# Flywheel Energy Storage

## Benjamin Wheeler October 24, 2010

### Submitted as coursework for Physics 240, Stanford University, Fall 2010

There are many renewable energies currently utilized and in development around the world. Some of these methods include harnessing solar, wind, hydro, and thermal energies. The only problem is there are no efficient methods of storage. To be able to convert and use renewable energy as electricity there needs to be a process for storing it. The focus of this report is on the feasibility of using flywheels to store rotational energy and convert it to electric energy when necessary. I have chosen to approach this from a small vehicle perspective, rather than determine if flywheels can store the energy needed to supply a city or country. If flywheels are capable of the energy density to power a vehicle effectively for the average citizen's needs then a huge portion of the demand for oil and the pollution of the environment can be lifted.

To simplify calculations, the capabilities and outputs of the Tesla Roadster will be used to judge what a flywheel should be capable of. A majority of drivers here in the US would be more than satisfied with the 200 mile range of the Roadster's 450 kg, 53 kWh Li-ion battery pack. [1] Thus we will determine if a flywheel of similar mass can store energy equivalent to this battery. The following equations can be found in most physics textbooks and flywheel books.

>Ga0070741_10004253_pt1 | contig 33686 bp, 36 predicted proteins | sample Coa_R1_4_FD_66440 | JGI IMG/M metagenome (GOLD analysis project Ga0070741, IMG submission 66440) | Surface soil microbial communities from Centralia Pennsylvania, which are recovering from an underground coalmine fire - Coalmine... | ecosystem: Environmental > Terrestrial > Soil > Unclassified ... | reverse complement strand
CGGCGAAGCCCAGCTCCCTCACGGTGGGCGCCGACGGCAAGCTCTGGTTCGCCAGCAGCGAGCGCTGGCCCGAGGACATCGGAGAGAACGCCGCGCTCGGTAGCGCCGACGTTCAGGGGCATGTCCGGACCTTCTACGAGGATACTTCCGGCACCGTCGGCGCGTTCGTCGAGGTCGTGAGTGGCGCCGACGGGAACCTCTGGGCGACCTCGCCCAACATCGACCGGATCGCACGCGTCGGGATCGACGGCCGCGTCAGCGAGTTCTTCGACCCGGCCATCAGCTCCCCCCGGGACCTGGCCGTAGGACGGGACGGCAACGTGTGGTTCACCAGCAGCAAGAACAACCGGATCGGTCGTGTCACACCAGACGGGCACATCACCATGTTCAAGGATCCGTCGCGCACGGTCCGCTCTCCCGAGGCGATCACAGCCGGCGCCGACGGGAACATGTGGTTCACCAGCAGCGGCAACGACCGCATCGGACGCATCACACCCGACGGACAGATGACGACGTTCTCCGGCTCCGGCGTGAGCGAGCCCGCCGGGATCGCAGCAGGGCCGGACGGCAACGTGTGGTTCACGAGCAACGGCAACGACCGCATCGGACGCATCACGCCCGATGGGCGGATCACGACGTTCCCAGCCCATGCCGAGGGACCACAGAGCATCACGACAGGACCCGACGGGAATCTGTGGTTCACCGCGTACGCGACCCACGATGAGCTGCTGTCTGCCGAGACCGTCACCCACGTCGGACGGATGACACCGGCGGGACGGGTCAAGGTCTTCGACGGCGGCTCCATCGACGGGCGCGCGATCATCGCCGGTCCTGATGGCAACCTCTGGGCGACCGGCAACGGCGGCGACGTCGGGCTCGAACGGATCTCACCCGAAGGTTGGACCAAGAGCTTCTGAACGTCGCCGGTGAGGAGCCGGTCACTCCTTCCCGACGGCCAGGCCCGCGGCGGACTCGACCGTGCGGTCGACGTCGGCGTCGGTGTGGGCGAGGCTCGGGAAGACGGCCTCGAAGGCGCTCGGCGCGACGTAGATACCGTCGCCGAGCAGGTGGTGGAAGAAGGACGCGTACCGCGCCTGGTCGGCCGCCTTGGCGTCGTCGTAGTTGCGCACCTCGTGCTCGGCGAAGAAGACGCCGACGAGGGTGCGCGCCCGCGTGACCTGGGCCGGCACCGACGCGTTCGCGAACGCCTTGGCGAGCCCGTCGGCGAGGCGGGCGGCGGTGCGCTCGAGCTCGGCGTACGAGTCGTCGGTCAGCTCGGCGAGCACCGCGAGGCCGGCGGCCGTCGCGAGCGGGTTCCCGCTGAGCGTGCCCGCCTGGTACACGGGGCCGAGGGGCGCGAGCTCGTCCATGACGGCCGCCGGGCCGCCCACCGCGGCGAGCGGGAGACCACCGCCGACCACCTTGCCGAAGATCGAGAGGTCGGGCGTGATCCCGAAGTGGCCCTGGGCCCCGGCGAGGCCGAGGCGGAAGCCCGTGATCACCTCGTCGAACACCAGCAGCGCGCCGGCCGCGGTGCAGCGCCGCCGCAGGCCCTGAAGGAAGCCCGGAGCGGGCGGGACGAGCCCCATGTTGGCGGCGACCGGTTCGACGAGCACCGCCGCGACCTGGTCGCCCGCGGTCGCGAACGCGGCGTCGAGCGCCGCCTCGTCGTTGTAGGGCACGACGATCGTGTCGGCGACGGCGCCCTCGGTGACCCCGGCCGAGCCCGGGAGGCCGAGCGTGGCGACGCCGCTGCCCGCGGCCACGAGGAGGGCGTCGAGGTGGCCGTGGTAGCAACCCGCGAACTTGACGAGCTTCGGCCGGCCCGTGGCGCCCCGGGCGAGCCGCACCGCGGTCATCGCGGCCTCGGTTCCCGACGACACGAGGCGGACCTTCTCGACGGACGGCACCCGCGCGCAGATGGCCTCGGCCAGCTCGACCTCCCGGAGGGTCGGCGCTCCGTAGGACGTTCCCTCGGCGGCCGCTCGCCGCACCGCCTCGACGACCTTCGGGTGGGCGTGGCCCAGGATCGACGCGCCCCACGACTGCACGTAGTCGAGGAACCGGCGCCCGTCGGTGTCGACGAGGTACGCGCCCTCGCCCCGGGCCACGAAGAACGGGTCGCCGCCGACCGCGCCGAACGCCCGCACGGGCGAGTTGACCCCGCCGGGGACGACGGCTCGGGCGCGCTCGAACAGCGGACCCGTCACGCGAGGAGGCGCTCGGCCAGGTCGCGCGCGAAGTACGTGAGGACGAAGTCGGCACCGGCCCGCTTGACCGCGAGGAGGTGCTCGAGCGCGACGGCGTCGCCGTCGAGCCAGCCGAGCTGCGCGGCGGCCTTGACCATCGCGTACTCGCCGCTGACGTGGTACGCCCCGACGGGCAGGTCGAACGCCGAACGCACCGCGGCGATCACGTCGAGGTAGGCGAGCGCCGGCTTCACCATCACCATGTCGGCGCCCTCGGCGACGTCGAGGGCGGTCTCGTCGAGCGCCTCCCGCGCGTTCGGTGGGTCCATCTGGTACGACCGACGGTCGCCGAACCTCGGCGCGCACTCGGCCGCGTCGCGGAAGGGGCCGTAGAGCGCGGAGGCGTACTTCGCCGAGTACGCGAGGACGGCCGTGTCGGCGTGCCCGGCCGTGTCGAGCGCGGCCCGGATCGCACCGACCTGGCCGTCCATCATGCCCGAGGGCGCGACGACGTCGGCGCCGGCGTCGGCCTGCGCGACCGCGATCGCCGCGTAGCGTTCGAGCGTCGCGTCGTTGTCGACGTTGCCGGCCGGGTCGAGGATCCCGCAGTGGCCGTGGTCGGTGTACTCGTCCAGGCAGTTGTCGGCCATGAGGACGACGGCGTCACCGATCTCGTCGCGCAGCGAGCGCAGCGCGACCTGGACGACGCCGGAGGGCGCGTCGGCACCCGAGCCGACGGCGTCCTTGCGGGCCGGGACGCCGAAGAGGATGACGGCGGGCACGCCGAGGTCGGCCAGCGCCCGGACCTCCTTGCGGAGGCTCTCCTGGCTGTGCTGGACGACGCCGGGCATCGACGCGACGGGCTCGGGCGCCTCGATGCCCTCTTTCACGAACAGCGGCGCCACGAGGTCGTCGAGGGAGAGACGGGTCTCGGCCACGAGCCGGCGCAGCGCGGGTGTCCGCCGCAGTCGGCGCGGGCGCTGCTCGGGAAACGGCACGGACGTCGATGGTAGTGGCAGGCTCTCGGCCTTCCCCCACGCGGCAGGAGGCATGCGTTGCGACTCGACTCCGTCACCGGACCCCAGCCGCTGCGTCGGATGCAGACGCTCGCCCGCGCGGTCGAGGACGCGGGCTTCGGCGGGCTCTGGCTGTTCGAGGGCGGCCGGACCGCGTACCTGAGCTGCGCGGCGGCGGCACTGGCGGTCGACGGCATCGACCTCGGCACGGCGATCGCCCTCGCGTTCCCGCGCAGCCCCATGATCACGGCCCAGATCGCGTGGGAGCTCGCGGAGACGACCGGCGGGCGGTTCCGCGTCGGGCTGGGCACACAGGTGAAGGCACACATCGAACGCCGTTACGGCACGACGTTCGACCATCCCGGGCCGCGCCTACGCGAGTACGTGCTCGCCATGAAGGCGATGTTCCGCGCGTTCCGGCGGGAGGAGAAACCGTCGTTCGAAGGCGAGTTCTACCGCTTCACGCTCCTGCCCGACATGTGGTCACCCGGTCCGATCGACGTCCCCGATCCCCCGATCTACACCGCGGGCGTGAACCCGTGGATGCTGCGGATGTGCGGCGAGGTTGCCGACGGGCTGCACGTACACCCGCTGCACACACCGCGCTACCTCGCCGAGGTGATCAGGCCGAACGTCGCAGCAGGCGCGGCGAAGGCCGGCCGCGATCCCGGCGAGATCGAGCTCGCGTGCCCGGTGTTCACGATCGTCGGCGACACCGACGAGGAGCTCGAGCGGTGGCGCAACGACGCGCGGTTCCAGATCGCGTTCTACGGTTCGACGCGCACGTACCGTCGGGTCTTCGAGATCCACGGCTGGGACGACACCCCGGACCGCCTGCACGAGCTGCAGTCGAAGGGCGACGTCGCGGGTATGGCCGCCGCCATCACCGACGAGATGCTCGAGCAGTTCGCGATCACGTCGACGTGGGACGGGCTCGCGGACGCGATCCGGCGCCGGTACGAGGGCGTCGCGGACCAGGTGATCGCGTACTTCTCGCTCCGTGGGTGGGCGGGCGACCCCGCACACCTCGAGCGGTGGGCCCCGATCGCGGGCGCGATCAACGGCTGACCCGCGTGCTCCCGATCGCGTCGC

First, determine the expression for the energy of a rotational system. Our flywheel will be a hollow cylinder, which gives us Mr2 for moment of inertia. E-energy. I-inertia. M-mass. r-radius. w-angular velocity.

Second, determine the limits to angular velocity due to material used: ρ = density, r = radius, ω = angular velocity, σ = tensile stress (maximum before breaking).

Third, substitute the maximum angular velocity into energy equation.

Material M (kg) σ (pascals) ρ (kg/m3 Emax (joules) Emax (kWh) Emax/M (J/kg)
Titanium 450 8.8 x 108 4506 4.4 x 107 12 9.8 x 104
Carbon Fiber 450 4.0 x 109 1799 5.0 x 108 139 1.1 x 106
Steel 450 6.9 x 108 8050 1.9 x 107 5 4.3 x 104
Aluminum 450 5.0 x 108 2700 4.2 x 107 12 9.2 x 104
Table 1: Maximum flywheel energy storage of various materials. (Material properties produced from commercial material suppliers. [3-5])

These calculations do not account for frictional losses or efficiency in transforming electric to kinetic energy and back. Even if a carbon fiber flywheel is only 50% efficient it has the ability to store and provide more energy than Tesla's Li-ion battery with comparable mass. There would also be additional mass needed to house the flywheel and mechanisms, but these should be small compared to the maximum limit of energy storage. While metal flywheels do not perform to standards, a carbon fiber flywheel is a viable option for storing electricity for vehicles and many other applications such as back up grid power.

© Benjamin Wheeler. The author grants permission to copy, distribute and display this work in unaltered form, with the attribution to the author, for noncommercial purposes only. All other rights, including commercial rights, are reserved to the author.

## References

[1] G. Berdichevsky et al, "The Tesla Roadster Battery System," Tesla Motors, August 2006.

[2] Books LLC, Tesla Motors Vehicles: Tesla Roadster (Books LLC, 2010), pp. 1-40.

[3] James Zerbe, Practical Mechanics for Boys (M.A. Donohue & Company, 1914), Ch. 17.

[4] J. M. Corum et al., "Basic Properties of Reference Crossply Carbon Fiber Composite," Oak Ridge National Laboratory, ORNL/TM-2000/29, February 2000.

[4] C. Chung, Carbon Fiber Composites (Butterworth-Heinemann, 1994), pp. 65-66, 102, 164.